“I always get a chuckle from those who defend mediscare, and attack private clinics. They are usually those who are cue jumpers or haven’t been left stranded. My daughter has a chronic illness and the nightmare that the ‘system’ has put us through would make good reading in a suspense thriller… I have the advantage of being married to an ex-nurse who knows what it used to be like. She can spot soviet-style care a mile off, and believe me, that is what we have in many departments and on many wards. I saved my daughter’s life by becoming a total asshole and ‘demanding’ action…” – Debris Trail
“I had a major heart attack. I was put on a gurney, in a hallway. At the time I was in great distress. Having a Major heart Attack. For 13 hours as I laid there dying. During this, one nurse talked to me for about five minutes. One aspirin was given me before I was put in the hallway… If not for a Jewish Intern I would have left the Hospital. He seen me pull out the Glucose drip needle. I was on my way back home to die. I could not take it anymore. He took one look at my chart & fur flew. He was outraged. I believe to this day he saved my life…” – Revnant Dream
“…Our hospitals are becoming Third-world calibre. When my family and I lived in Central America and our three-year-old had a reaction to penicillin, she spent the night in the hospital. I stayed with her. Families brought food to their family members and their own blankets and sheets. They went and got the nurses when their family member needed something. That’s where we are. If you want your loved ones to have basic care when in the hospital, you’d better arrange for someone to be with them, to be monitoring the health care very carefully. You’d also better be prepared to ‘be a Brunhilda,’ to scream bloody murder if things aren’t going the way they should. Eight years ago the system was in disarray and almost utterly dysfunctional. I can only imagine what it’s like now. Kyrie Eleison. One can only pray to be taken quickly when the Avian Bird Flu arrives in Canada.” – New Kid on the Block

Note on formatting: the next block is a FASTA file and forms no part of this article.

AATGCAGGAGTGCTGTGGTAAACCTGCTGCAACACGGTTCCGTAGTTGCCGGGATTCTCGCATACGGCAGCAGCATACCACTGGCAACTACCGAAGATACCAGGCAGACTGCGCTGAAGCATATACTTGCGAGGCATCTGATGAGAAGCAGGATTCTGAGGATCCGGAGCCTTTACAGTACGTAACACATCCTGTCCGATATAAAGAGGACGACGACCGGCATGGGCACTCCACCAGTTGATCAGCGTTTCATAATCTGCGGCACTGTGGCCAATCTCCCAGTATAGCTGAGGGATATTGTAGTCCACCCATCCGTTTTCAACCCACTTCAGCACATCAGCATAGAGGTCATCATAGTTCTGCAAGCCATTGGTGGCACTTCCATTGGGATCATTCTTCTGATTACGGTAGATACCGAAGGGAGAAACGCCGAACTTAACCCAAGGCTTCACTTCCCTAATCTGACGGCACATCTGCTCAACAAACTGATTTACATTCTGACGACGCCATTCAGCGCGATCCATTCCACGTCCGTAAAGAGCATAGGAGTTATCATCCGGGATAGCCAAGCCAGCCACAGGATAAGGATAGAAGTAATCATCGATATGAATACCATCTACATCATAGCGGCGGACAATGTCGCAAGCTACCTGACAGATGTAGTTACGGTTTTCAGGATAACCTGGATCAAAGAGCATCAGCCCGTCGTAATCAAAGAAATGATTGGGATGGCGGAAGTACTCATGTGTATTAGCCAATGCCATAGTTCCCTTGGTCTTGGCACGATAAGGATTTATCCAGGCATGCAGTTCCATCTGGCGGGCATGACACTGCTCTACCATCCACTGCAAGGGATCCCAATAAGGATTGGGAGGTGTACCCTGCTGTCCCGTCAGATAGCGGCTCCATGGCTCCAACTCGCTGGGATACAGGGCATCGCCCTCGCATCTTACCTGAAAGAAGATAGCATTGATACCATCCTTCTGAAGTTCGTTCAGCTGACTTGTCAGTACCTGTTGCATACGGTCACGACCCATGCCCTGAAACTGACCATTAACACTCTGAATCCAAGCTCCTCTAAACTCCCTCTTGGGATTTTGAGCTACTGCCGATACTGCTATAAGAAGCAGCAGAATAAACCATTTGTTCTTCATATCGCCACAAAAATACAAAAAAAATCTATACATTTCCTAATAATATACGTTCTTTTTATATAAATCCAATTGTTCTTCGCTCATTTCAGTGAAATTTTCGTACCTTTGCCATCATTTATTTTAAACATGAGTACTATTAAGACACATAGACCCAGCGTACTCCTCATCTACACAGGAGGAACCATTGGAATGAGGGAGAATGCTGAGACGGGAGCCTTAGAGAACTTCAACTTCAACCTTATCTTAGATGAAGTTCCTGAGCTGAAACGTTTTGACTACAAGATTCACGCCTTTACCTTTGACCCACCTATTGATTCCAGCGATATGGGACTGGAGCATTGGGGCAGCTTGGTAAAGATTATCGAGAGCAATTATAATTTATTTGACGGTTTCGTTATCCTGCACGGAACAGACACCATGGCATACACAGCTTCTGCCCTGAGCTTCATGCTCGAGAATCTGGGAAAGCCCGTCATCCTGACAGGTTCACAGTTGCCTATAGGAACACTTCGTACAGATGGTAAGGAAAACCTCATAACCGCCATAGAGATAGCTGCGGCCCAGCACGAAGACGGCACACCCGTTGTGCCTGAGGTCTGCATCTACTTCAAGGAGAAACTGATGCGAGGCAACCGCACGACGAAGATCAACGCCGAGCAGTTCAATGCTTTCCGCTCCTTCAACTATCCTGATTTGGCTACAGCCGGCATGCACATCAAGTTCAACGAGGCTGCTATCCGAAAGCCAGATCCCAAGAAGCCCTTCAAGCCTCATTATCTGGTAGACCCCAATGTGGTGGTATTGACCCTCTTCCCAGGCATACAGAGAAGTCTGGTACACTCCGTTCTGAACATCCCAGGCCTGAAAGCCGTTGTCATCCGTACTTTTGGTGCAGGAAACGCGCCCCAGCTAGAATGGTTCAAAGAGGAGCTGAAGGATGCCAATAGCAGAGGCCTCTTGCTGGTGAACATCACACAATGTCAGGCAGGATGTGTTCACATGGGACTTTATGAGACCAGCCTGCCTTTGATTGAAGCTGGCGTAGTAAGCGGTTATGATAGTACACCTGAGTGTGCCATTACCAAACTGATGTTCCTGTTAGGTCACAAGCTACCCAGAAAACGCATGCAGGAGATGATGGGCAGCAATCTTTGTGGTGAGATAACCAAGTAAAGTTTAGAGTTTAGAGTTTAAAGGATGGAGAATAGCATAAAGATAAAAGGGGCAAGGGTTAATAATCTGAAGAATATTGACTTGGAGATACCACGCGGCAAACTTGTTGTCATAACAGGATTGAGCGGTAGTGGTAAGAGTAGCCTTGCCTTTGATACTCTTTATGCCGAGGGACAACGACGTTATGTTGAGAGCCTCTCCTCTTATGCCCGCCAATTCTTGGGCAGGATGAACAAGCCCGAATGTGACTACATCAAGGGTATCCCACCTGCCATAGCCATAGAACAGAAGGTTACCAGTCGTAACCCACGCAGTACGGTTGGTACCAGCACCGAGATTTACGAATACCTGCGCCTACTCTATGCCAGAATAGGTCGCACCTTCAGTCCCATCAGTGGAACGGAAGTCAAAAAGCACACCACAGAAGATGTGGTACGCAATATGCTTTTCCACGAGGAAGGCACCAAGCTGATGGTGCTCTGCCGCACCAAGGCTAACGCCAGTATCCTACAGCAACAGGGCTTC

“…As someone deeply embedded within [the health care system], in my opinion we are past the point of no return. The opportunity to fix the health care system passed, depending on the province, 5-10 years ago. Currently, it lurches from one crisis management scenario to another and there soon won’t be enough critical mass within the system to do even that.” – Boudica
“Waiting lists are frequently cited as indicative of our medical systems ills, and while they are perhaps the best measure, there is no mention of the ‘rationing’ that goes on. A relative was recently diagnosed with a coronary blockage on her second trip to Emergency. The first trip resulted in a mis-diagnosis because the Doctor on shift used an old 12 probe ECG. She was given a powerful clot dissolving drug that gave her a better than even chance of surviving. She did survive and was advised by her specialist to have a follow-up coronary catheterization… She was denied the second procedure with a bogus medical reason. She had no chest pain, a symptom commonly missing with heart attacks, mostly in women. Not on any waiting list.” – Gunney99
“I have family in Illinois and Oregon and emailed them this article and a few of your posts. I wanted to make sure they were informed of what exactly Canadian-style universal healthcare will get you. I know that there is a continuing debate in the US about their healthcare system – it may not be perfect but it sure beats what we’ve got here…” – Sooz
“Unlike many Canadians, I actually have quite a number of friends of various ages who live in the U.S. I’ll let you in on a little secret – I’ve yet to hear any of them worry aloud because they were on a waiting list for diagnostics or surgery.” – Kate
We Americans need to pay attention — close attention — to the lessons we can learn from our neighbors in the north. Read the entire post and all the comments — there is a lot more there than I have excerpted.Note: I corrected some spelling and punctuation in the comments above.